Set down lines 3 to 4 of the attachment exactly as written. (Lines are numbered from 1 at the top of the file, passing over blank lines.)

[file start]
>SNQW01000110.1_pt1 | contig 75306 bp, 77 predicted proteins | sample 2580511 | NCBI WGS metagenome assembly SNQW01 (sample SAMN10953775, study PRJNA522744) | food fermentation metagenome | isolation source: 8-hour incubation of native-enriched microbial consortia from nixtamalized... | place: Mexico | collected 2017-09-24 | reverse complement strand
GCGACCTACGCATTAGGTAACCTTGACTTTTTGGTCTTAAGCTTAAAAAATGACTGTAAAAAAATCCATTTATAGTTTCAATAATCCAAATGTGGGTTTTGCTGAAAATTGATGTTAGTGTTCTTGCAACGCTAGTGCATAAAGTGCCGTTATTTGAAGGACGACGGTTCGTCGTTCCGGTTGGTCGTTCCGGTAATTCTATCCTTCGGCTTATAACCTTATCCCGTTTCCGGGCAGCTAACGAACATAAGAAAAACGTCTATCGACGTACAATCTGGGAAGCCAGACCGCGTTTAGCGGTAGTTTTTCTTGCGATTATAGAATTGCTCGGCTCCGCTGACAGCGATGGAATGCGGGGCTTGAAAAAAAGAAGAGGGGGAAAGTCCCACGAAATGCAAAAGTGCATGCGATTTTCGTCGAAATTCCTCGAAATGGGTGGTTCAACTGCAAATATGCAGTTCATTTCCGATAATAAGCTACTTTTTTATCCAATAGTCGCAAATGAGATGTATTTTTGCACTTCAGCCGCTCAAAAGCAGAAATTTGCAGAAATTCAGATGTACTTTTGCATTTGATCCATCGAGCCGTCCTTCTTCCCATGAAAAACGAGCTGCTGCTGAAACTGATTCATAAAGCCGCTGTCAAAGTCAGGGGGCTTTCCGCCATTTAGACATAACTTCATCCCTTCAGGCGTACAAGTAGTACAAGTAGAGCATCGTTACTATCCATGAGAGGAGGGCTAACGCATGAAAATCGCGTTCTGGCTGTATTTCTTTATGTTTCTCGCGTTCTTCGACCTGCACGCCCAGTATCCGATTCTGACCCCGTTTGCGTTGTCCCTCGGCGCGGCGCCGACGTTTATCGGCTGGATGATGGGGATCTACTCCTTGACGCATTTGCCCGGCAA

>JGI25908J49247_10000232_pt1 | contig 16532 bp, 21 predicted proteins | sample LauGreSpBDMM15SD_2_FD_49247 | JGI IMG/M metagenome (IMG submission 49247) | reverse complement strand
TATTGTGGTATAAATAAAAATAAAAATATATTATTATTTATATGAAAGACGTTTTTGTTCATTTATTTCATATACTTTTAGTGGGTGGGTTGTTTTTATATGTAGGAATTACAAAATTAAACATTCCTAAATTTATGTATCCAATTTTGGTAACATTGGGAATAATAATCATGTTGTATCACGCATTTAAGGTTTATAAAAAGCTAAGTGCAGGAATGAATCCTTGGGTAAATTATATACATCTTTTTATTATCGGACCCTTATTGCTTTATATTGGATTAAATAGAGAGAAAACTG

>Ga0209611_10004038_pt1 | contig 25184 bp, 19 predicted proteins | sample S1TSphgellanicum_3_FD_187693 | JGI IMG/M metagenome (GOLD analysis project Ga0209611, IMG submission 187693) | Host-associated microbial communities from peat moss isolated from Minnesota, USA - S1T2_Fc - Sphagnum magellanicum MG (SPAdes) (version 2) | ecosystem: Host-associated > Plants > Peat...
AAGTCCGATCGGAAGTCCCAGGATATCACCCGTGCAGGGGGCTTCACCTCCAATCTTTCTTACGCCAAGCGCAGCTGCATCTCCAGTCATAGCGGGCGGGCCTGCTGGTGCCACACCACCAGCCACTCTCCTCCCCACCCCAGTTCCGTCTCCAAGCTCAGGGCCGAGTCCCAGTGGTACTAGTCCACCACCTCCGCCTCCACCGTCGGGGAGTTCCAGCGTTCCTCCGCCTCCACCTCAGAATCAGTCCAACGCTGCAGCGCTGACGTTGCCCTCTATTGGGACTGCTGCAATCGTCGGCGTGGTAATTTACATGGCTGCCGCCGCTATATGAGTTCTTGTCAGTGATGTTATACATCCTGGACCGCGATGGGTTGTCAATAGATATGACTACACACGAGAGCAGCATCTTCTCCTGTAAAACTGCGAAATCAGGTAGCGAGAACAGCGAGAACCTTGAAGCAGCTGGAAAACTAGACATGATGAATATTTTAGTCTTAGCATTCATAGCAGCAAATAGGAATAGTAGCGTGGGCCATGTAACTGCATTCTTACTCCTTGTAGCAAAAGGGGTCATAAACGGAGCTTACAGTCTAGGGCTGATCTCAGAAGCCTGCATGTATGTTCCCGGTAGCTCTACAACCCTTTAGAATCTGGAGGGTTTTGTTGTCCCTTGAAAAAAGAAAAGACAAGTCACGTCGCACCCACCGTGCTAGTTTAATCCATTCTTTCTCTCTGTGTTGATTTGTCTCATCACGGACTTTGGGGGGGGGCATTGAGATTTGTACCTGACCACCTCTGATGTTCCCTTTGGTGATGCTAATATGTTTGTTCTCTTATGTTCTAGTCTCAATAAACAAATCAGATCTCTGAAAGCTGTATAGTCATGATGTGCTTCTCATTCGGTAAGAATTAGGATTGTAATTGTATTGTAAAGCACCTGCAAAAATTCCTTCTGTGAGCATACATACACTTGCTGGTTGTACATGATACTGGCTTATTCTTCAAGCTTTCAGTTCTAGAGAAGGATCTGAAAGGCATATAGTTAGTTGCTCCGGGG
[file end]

>JGI25908J49247_10000232_pt1 | contig 16532 bp, 21 predicted proteins | sample LauGreSpBDMM15SD_2_FD_49247 | JGI IMG/M metagenome (IMG submission 49247) | reverse complement strand
TATTGTGGTATAAATAAAAATAAAAATATATTATTATTTATATGAAAGACGTTTTTGTTCATTTATTTCATATACTTTTAGTGGGTGGGTTGTTTTTATATGTAGGAATTACAAAATTAAACATTCCTAAATTTATGTATCCAATTTTGGTAACATTGGGAATAATAATCATGTTGTATCACGCATTTAAGGTTTATAAAAAGCTAAGTGCAGGAATGAATCCTTGGGTAAATTATATACATCTTTTTATTATCGGACCCTTATTGCTTTATATTGGATTAAATAGAGAGAAAACTG